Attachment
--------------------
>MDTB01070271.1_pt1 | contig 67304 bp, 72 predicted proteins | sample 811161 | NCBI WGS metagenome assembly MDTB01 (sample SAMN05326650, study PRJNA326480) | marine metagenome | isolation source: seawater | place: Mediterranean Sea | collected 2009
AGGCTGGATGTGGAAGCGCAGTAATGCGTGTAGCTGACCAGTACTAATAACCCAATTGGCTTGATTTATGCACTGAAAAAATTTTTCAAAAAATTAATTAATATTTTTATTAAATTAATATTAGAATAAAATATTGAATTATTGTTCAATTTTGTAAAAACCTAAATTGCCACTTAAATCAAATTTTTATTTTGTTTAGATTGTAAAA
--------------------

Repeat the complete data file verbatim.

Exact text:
>MDTB01070271.1_pt1 | contig 67304 bp, 72 predicted proteins | sample 811161 | NCBI WGS metagenome assembly MDTB01 (sample SAMN05326650, study PRJNA326480) | marine metagenome | isolation source: seawater | place: Mediterranean Sea | collected 2009
AGGCTGGATGTGGAAGCGCAGTAATGCGTGTAGCTGACCAGTACTAATAACCCAATTGGCTTGATTTATGCACTGAAAAAATTTTTCAAAAAATTAATTAATATTTTTATTAAATTAATATTAGAATAAAATATTGAATTATTGTTCAATTTTGTAAAAACCTAAATTGCCACTTAAATCAAATTTTTATTTTGTTTAGATTGTAAAA